I am not an alcoholic but I do have a problem with drink. I rarely get properly drunk — maybe two or three times a year — but when I do, it’s on a shameful, monumental scale.
Historically, this has often coincided with the Christmas
This year, however, will be different. Or that is the idea,
Six months ago, after I found myself telling friends yet another “hilarious” tale of a drunken incident, I embarked on a self-imposed period of alcoholic awareness, designed to remove the possibility of ever again being incapacitated by drink. I realized that unless I could find a way to avoid my epic displays I would be forced down the route of the alcoholic and have to give up drink completely. I was going to have to learn to deal with one drink at a time. Here’s what I, and others in my position, have discovered.
First, establish whether you have a drink problem.
This is easier said than done. Hypnotherapist Georgia Foster, author of The Drink Less Mind and a specialist in helping people gain control around alcohol, says: “Sometimes we all drink too much. The odd, one-off ‘blitzing it’ moment is fine. But if it’s a regular occurrence and it’s not in check, that’s a problem.” That may be the case for many, but although my drunkenness was infrequent, to me, those blitzes felt problematic. Tania Glyde, author of Cleaning Up: How I Gave Up Drinking and Lived, agrees that defining the extent of your drink problem is often subjective. “When I gave up drinking, lots of people said to me, ‘You weren’t that big a drinker.’ Some people are able to drink huge amounts and not worry about it. I think you only have a problem when you reach your personal limit of shame.”
Sarah (not her real name), 29, faced this question three years ago. Now a personal trainer, she used to work in the City of London where binge drinking after work was common. “I wasn’t an alcoholic in that I didn’t need to drink every day,” she says. “But if I went out, I had only to have one glass and I just wanted to keep on and on. Every time I drank, it would result in me getting drunk. I didn’t have any control.” She was becoming increasingly miserable, smoking more and overeating, too.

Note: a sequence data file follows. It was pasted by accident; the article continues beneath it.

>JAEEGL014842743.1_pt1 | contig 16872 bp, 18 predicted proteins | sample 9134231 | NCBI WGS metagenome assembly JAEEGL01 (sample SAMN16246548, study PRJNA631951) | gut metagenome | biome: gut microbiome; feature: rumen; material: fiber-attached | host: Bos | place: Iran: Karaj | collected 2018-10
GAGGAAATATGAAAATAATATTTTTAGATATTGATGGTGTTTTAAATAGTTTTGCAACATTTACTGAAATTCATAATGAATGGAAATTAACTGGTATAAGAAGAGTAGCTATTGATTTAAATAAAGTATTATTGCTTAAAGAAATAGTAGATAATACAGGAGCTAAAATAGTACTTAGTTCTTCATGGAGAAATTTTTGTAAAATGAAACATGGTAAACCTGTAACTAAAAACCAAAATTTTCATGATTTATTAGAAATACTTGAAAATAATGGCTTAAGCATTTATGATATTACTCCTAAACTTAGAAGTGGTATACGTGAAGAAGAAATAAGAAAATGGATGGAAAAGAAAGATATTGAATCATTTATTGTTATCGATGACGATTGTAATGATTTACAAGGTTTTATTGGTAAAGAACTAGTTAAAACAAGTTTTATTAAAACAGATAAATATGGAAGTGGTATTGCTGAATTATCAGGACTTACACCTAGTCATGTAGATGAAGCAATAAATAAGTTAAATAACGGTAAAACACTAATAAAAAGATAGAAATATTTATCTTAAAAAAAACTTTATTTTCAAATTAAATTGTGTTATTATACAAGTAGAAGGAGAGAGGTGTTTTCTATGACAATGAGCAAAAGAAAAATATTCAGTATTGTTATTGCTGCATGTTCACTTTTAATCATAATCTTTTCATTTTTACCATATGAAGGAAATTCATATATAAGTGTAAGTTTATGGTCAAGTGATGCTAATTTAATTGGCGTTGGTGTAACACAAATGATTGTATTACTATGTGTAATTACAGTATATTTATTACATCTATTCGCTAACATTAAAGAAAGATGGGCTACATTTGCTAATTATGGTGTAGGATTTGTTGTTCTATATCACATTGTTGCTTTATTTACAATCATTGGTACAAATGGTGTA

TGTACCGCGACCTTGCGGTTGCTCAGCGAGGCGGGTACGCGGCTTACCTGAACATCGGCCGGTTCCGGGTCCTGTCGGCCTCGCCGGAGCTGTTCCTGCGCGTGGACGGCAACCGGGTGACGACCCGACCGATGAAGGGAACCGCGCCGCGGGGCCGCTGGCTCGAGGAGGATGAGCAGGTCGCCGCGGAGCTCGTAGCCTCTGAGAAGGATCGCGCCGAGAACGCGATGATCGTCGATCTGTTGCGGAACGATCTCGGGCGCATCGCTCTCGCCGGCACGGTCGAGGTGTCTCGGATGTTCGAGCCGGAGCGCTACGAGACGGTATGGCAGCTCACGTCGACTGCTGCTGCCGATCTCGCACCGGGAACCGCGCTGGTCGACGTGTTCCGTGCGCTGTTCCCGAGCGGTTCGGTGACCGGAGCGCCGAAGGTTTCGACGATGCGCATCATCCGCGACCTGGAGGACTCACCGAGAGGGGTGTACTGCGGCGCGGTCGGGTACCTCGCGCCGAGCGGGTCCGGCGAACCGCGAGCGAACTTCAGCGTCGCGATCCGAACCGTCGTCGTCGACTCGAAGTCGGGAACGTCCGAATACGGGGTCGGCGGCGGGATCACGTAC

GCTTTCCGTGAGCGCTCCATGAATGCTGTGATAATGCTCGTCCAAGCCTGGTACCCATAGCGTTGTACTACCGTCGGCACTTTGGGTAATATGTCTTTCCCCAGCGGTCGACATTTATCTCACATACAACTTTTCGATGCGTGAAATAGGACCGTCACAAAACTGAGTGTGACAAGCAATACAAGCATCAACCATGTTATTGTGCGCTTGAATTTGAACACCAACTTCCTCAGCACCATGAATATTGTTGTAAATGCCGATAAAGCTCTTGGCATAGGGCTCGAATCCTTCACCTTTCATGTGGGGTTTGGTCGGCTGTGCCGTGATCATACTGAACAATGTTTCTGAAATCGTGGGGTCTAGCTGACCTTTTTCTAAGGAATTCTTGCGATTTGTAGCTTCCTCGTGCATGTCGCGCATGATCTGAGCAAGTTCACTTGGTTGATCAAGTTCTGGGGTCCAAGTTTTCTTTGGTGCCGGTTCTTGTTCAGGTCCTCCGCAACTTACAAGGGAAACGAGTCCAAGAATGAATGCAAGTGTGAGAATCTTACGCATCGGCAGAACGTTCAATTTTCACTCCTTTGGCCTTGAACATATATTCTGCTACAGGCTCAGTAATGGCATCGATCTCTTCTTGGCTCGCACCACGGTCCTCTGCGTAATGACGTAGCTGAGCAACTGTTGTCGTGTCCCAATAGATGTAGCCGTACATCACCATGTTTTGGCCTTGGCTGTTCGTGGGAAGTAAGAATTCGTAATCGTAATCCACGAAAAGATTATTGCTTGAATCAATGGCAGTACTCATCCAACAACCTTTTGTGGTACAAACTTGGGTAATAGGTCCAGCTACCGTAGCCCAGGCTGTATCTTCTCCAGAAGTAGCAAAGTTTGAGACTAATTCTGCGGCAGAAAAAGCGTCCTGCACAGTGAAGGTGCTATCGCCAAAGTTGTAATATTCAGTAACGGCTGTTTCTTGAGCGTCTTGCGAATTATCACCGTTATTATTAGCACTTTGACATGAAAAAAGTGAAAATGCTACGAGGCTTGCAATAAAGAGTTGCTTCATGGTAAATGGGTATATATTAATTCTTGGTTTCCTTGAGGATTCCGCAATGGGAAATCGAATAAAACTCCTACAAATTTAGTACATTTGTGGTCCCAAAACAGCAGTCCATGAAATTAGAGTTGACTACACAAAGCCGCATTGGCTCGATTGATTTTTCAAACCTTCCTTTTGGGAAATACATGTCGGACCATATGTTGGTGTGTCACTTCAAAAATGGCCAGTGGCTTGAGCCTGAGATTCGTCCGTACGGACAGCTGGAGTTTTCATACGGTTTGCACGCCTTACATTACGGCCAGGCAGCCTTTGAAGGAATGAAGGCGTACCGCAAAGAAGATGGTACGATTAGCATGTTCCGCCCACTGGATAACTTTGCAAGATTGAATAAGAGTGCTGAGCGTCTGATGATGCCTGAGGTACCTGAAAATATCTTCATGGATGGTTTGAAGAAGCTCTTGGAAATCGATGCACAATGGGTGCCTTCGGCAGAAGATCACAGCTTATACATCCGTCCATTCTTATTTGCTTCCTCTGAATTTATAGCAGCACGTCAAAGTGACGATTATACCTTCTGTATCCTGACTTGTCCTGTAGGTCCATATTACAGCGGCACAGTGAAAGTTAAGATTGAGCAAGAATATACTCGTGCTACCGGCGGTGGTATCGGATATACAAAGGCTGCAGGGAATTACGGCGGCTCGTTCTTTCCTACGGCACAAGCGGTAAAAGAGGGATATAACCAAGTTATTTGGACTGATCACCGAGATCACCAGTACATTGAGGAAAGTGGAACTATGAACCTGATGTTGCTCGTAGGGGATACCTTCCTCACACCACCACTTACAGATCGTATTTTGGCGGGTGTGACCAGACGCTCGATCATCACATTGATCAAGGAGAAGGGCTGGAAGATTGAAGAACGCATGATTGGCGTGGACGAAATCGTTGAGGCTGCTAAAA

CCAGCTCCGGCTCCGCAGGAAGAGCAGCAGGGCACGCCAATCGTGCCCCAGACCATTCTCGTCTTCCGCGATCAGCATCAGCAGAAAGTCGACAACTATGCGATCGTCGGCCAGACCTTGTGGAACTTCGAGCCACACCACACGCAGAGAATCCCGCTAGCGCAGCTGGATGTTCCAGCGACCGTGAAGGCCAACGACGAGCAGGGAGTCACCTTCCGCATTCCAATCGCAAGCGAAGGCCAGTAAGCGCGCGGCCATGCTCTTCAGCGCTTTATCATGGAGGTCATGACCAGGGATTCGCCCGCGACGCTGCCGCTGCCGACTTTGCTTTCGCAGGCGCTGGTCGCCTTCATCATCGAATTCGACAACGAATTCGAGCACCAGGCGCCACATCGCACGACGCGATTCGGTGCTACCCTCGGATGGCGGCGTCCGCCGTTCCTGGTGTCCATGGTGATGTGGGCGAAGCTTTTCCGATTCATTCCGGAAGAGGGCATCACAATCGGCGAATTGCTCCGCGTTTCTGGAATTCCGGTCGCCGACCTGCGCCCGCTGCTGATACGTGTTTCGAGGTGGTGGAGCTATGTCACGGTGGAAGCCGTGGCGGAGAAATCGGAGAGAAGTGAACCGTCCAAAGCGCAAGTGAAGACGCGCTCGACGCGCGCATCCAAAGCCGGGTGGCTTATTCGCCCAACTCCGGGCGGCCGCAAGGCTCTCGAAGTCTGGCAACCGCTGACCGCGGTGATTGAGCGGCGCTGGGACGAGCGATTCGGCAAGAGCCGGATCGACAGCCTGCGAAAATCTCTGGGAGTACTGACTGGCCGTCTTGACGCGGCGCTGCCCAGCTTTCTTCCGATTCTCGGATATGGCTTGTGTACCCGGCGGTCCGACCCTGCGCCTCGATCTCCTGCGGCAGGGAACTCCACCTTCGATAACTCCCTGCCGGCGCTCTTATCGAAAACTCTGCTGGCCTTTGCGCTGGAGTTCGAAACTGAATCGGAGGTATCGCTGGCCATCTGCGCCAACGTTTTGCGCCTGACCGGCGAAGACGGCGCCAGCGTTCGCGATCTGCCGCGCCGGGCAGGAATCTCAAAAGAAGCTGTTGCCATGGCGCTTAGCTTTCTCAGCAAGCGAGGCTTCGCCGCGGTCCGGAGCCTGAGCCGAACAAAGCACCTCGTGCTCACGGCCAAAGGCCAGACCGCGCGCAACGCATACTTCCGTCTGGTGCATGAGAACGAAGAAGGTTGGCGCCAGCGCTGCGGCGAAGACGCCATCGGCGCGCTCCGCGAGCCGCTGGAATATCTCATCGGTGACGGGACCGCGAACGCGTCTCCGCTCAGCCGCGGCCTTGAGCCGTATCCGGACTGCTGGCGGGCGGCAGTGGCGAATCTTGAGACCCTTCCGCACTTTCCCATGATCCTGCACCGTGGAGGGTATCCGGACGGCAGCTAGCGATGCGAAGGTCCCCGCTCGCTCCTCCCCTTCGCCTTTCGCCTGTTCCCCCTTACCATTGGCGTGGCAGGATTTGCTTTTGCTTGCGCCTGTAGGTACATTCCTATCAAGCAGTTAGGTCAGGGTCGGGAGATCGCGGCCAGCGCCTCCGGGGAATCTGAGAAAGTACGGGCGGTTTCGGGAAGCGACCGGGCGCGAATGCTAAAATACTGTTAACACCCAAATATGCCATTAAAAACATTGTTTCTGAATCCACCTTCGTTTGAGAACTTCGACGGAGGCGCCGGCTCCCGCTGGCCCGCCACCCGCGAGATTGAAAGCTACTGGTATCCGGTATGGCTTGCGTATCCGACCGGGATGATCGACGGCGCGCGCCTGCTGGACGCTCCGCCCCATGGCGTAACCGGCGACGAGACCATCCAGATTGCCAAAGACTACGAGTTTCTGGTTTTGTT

In 2005 Sarah saw a hypnotherapist for 12 one-hour sessions that, she says, helped re-program her mind, and convince her that she has control over her actions. It also helped her deal with other issues that were causing her stress and exacerbating her binge drinking. She now finds it easy to stop at two or three units. (She has also stopped smoking.) “I am at a point where I will happily say during an evening’s drinking, ‘Shall we just have a cup of tea?’ instead of, ‘Come on, let’s do some [alcohol].’”
BE PROACTIVE, AND PREPARED TO LIE
Since her successful hypnotherapy sessions, Sarah still follows some tried and tested practical steps to help control her drinking. And I can vouch for the fact that these tips work even if you haven’t been hypnotized (I’ve always found hypnotism a bit freaky). “Always order a glass of water with every alcoholic drink,” says Sarah, “and drink them simultaneously. Stick to small drinks: be firm if someone insists on you having a large glass. If they complain, tell them you prefer small glasses because the drink stays colder.” Be prepared for hostility, she adds: “A few people I used to work with did not respond to it well because they felt it was a judgment on them. I would just say: ‘Get lost.’”